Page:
We'll talk about a couple of resources for doing that in a second.
Here, once again is a link to that Adele video. Go and check it out.
If you want to play Someone Like You on the piano, the chords are available online.
BUT be careful. I've looked at several versions and there are one or two
inaccuracies which seem to have been picked up by the various chord websites.
In particular, somebody has transposed the first two chords as A,
and A with an A flat in the base, which is A/A flat, which is complete rubbish.
It goes A to C sharp minor with that G sharp in the base.
F sharp minor, D. So just be a little bit careful.
If it doesn't sound right, then it probably isn't.
Definitely, that second chord is not A/A flat, it's definitely C sharp minor.
Chords: if you don't know your chords, there are a couple of resources, quite a few
things online. Check out Piano World's chord tools.
If you have downloaded some chords and you are not sure what a particular chord is,
if you go to Piano World and the chord tool there and type it in, it will tell you what the chord is.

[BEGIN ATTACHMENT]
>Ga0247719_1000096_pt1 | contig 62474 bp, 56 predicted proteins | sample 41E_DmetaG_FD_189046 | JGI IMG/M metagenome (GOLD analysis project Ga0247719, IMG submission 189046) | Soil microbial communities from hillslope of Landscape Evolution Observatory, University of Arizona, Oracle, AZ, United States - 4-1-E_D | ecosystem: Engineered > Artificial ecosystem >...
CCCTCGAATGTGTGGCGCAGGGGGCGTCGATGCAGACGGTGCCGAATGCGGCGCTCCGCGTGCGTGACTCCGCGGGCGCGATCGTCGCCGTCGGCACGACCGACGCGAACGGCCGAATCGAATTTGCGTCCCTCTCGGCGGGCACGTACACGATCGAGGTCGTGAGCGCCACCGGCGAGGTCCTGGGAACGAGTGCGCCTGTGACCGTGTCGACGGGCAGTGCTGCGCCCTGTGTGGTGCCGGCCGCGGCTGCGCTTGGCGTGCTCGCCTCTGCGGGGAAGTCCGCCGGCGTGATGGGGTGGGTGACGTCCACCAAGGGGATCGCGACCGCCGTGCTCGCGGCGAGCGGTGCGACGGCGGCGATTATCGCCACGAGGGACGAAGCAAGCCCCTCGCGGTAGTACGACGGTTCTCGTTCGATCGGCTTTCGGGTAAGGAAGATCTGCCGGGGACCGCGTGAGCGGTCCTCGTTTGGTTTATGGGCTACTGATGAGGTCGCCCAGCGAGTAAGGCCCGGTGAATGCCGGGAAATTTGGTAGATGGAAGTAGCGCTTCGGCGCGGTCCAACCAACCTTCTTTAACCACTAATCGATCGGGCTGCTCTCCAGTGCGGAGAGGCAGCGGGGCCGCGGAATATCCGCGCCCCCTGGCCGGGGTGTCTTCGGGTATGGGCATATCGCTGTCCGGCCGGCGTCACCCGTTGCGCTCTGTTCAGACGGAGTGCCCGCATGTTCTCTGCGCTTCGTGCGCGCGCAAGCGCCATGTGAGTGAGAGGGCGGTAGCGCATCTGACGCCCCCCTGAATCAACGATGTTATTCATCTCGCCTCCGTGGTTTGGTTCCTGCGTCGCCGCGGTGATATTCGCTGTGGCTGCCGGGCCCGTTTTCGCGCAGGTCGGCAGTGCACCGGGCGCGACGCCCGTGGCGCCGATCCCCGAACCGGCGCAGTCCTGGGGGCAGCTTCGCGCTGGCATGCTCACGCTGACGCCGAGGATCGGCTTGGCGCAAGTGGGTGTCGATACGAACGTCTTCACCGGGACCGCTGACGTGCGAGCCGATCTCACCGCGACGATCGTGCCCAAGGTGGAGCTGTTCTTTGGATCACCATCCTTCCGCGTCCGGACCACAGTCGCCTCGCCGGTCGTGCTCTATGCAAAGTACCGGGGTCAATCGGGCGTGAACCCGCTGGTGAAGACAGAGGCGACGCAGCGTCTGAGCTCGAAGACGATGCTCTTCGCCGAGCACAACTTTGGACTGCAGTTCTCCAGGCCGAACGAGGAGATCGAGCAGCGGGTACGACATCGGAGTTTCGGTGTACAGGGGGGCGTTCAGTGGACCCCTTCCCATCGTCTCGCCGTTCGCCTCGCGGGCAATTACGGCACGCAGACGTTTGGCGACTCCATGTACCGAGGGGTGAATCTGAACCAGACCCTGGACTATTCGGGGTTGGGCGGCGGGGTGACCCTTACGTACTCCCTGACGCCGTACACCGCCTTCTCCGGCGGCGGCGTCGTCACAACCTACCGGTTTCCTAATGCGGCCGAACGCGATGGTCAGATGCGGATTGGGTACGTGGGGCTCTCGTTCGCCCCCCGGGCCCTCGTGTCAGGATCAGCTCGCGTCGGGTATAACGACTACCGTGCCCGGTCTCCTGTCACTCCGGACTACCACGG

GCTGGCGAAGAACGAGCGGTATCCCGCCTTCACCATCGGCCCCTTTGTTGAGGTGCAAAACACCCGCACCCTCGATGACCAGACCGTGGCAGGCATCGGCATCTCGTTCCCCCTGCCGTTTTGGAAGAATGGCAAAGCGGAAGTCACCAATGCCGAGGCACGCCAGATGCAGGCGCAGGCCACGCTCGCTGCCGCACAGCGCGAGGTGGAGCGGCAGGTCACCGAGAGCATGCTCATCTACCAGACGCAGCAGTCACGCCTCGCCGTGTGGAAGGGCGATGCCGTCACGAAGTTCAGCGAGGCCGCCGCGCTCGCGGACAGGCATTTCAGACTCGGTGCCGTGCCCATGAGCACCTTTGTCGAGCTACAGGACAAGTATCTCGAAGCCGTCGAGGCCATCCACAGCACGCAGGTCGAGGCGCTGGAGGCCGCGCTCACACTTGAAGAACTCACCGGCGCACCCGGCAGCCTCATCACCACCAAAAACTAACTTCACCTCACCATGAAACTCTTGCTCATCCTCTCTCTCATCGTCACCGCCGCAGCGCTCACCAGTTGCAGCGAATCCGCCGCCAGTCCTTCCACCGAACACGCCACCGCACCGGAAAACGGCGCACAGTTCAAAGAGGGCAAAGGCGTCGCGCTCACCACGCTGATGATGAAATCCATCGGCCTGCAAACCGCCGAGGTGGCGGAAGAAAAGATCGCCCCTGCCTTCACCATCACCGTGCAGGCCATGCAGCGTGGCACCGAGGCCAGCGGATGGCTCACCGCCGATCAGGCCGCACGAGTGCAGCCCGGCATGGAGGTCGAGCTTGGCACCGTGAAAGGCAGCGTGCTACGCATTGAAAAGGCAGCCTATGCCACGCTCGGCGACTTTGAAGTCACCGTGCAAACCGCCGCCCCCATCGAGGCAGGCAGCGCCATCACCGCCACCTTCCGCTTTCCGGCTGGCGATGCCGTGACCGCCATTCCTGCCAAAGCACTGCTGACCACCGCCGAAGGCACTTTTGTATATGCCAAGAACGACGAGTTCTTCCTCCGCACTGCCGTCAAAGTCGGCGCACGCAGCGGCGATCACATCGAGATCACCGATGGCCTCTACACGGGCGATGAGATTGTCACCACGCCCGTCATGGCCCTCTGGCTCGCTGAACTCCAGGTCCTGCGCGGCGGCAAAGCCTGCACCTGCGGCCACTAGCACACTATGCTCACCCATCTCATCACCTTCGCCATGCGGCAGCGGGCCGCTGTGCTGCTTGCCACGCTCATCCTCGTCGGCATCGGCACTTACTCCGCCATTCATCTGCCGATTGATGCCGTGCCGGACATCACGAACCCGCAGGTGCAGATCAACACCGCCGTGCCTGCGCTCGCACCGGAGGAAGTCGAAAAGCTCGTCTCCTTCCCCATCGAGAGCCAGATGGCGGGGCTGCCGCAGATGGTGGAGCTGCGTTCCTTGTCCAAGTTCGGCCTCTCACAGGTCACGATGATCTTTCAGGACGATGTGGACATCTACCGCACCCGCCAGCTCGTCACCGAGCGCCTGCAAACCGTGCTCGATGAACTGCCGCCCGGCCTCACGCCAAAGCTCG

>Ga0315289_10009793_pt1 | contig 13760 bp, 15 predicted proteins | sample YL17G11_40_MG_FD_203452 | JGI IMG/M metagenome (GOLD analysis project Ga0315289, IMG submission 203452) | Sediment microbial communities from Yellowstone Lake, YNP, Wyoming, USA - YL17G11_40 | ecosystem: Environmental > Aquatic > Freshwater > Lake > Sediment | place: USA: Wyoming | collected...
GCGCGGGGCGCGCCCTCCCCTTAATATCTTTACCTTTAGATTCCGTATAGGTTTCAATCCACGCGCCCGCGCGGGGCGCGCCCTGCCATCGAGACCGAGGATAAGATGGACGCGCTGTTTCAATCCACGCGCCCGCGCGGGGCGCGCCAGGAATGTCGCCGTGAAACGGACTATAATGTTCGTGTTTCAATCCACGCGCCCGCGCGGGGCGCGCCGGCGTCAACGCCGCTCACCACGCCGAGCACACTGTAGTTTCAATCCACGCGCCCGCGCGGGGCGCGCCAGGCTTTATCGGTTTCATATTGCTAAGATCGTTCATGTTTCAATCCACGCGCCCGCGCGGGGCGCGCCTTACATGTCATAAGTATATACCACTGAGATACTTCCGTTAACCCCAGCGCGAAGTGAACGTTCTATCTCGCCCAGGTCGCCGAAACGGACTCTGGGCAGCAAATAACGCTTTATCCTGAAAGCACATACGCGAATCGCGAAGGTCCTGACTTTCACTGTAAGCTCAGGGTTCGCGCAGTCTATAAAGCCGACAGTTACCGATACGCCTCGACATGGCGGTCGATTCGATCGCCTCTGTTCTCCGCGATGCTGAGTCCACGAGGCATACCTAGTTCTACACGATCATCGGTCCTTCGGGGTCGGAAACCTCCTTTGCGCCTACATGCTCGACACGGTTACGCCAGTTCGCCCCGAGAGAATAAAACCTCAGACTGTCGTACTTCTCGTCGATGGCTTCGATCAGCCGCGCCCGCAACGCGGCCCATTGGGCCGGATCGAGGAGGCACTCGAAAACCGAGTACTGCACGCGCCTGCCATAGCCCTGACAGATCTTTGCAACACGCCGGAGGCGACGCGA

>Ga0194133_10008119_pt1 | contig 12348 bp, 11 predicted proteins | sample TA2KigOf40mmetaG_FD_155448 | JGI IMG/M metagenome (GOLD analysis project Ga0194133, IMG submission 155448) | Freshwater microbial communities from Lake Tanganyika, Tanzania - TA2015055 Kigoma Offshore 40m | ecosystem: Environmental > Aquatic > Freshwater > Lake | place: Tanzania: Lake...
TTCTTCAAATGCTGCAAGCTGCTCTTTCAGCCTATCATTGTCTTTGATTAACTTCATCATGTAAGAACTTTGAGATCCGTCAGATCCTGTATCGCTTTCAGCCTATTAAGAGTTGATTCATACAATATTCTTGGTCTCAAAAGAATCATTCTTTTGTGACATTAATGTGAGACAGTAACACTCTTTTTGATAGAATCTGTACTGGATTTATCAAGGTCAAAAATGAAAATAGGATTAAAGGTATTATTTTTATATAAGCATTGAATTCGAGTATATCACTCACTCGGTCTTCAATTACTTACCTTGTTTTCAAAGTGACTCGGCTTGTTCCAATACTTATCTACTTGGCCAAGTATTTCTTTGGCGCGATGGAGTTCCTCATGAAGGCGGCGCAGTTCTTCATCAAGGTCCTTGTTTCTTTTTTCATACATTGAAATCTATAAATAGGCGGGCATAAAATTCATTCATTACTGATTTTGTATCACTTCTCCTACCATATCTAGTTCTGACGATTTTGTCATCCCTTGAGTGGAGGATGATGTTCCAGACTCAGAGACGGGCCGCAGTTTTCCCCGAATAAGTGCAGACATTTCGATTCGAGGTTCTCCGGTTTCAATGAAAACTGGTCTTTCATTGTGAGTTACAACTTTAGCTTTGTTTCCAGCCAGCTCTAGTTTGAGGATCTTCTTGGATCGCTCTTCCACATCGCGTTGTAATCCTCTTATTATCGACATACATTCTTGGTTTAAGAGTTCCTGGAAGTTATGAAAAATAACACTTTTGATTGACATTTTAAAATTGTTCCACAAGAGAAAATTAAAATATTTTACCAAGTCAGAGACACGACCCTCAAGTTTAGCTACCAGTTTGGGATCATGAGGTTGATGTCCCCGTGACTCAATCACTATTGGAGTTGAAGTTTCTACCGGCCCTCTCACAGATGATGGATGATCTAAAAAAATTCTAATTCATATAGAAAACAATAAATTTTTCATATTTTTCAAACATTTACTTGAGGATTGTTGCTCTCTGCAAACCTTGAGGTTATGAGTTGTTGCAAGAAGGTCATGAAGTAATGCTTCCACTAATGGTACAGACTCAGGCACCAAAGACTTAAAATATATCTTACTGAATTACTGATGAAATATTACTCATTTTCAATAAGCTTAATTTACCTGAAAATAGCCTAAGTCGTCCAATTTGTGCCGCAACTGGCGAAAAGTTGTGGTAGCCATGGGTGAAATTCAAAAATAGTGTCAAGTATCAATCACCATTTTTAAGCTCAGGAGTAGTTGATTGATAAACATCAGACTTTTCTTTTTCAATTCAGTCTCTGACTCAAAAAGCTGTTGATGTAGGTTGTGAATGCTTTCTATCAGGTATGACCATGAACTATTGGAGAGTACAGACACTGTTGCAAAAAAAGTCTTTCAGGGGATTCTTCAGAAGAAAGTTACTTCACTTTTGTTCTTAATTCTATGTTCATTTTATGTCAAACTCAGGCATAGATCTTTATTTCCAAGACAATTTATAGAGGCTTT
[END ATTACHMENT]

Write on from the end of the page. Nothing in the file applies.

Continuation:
Alternatively, you can check out my book. Bit of a sales opportunity here.
In the back of my book there's a full set of chord charts. I'll include a link to the page.
It's £14.95 in print or, if you want to get it instantly, it's £9.95 for the PDF version which you can download.
It's also got loads of stuff in the front about how harmony works,
which is really useful if you're going to be doing a lot of this kind of thing.
So 'How To Really Play The Piano', as I say,
I will include a link and there will be a clickable link underneath in the video descrption,
if you're watching on YouTube.
There we go: arpeggios. Really simple, really useful,
if you want to play a bit of pop piano, or ballad-type material then they're great.
Even if you're only an occasional pianist, you can pick up an awful lot
very, very quickly, and create very impressive sounds very quickly,
just by getting to know your arpeggios and knowing a little bit about chords.
I hope that makes sense. I'm actually making this video in response to a question
from one of my subscribers, thanks for asking the question.
I'll include a link to his channel, actually. The guy's worth checking out.
If anyone else has any questions, I'm always really happy to answer questions
about arpeggios or blues or jazz or anything I talk about, playing the piano.
Questions are always a great source of video ideas, so get in touch, give me a shout.
I really hope that was useful to you.